I made some non-destructive, non-contact magnetic sensor measurements. It's not quite as simple as you might suspect. A vintage stepper looks like this:

http://leapsecond.com/pages/32kHz/

But this continuous sweep stepper appears to have 40 pulses per second, in a pattern of 5 per 1/8th second. I put some plots for you here:

http://leapsecond.com/pages/sweep/

High-speed picPET timing data from the magnetic sensor confirms 40 distinct pulses per second with various quantized pulse widths and pulse periods, as clearly seen in the 'scope traces.

There are several ways you could drive one of these movements from a Synchronome.

/tvb

On 12/20/2020 2:02 AM, John Haine wrote:
A bit off topic, but please could anyone link me to a decent explanation of how these quartz clock movements with continuous sweep seconds work? I assume that they have some sort of stepper motor with more steps per rev than the standard ones but I haven’t been able to find any information via Google that isn’t trivial.


Chris
 

Every time I hear about quartz clocks I think of the pair of 60mm, cube-format, "Rhythm" alarm clocks we bought probably in the early 1970s.
They have run without a moment's hesitation, except for rare AA battery changes, ever since. They have "dead beat" seconds hands.
I never thought to check their accuracy but they certainly don't drift enough to notice. So much for the "humble" quartz movement.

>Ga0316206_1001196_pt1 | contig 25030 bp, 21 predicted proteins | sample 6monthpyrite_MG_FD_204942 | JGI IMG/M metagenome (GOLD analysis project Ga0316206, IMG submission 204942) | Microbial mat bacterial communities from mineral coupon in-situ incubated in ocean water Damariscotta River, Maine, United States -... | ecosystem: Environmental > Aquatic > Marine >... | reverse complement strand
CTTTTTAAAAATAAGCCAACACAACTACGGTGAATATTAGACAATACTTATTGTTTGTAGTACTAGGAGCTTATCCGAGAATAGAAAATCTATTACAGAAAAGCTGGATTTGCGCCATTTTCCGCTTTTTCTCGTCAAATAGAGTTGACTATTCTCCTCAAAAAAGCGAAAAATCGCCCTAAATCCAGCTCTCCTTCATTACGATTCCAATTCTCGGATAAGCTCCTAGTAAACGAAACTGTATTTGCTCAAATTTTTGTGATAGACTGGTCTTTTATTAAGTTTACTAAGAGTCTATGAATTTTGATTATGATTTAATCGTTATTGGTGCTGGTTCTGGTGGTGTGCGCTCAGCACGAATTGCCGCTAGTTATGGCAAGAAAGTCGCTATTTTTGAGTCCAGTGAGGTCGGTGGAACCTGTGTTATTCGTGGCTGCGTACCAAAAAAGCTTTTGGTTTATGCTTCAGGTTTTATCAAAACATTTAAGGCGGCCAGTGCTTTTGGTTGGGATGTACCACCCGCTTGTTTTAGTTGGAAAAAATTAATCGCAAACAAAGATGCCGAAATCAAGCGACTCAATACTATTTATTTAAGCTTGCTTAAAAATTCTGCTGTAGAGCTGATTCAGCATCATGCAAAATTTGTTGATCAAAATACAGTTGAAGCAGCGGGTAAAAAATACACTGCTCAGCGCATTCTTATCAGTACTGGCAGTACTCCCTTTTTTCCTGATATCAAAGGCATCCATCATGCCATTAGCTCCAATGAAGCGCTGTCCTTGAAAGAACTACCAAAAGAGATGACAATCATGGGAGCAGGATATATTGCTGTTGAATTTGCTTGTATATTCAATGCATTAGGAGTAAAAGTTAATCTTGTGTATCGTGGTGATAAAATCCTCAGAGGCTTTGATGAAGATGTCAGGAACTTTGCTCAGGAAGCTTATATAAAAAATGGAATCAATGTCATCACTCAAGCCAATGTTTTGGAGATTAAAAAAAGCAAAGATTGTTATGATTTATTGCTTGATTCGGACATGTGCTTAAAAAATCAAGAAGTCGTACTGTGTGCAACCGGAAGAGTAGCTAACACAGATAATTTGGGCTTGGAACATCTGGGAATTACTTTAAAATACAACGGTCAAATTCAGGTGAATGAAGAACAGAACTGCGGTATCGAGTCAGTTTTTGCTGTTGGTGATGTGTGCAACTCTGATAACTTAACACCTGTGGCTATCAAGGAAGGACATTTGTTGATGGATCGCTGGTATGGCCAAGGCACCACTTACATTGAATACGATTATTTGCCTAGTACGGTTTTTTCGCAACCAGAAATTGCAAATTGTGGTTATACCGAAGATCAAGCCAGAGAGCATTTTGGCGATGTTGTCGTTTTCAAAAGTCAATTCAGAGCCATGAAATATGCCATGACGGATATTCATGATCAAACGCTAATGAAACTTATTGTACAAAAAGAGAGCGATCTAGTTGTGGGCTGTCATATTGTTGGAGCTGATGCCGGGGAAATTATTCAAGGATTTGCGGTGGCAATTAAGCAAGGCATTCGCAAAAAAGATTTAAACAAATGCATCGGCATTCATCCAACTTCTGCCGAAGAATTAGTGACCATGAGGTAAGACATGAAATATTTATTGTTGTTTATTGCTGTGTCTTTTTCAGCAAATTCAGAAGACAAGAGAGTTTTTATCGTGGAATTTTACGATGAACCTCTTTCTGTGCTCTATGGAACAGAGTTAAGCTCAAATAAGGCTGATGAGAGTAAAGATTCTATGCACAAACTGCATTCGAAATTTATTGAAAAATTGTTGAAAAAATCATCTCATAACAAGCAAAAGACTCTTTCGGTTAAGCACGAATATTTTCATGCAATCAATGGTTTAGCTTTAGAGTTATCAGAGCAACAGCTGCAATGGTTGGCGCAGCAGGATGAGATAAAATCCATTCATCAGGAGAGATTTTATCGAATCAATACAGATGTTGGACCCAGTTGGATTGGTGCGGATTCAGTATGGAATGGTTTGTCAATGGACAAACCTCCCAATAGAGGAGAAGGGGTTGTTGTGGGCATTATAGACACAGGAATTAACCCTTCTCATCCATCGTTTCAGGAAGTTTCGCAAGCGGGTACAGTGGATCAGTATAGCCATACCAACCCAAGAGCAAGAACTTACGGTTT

Just imagine how many mechanical alarm clocks have become "landfill" in the last 50 years. The "Rhythm" name lives on.

Chris.B

On 20/12/2020 19:11, Tom Van Baak wrote:
John,

I was curious about that too so I bought a Seiko sweep second hand wall clock. I much prefer it to the traditional once-a-second ticking style. It's also very quiet so it's a delight to both the ears and the eyes.

From the rear it looks like a typical Lavet movement but one or two of the gears move much faster, acting more like a motor than a stepper. There is also no mechanical chatter in the second hand. I suspect the inertia of the hands or the shape of the magnetic impulse or some time constant are all carefully matched to prevent the backlash seen in wall clocks with 1 Hz ticking hands.

I made some non-destructive, non-contact magnetic sensor measurements. It's not quite as simple as you might suspect. A vintage stepper looks like this:

http://leapsecond.com/pages/32kHz/

But this continuous sweep stepper appears to have 40 pulses per second, in a pattern of 5 per 1/8th second. I put some plots for you here:

http://leapsecond.com/pages/sweep/

High-speed picPET timing data from the magnetic sensor confirms 40 distinct pulses per second with various quantized pulse widths and pulse periods, as clearly seen in the 'scope traces.

There are several ways you could drive one of these movements from a Synchronome.

/tvb


On 12/20/2020 2:02 AM, John Haine wrote:
A bit off topic, but please could anyone link me to a decent explanation of how these quartz clock movements with continuous sweep seconds work? I assume that they have some sort of stepper motor with more steps per rev than the standard ones but I haven’t been able to find any information via Google that isn’t trivial.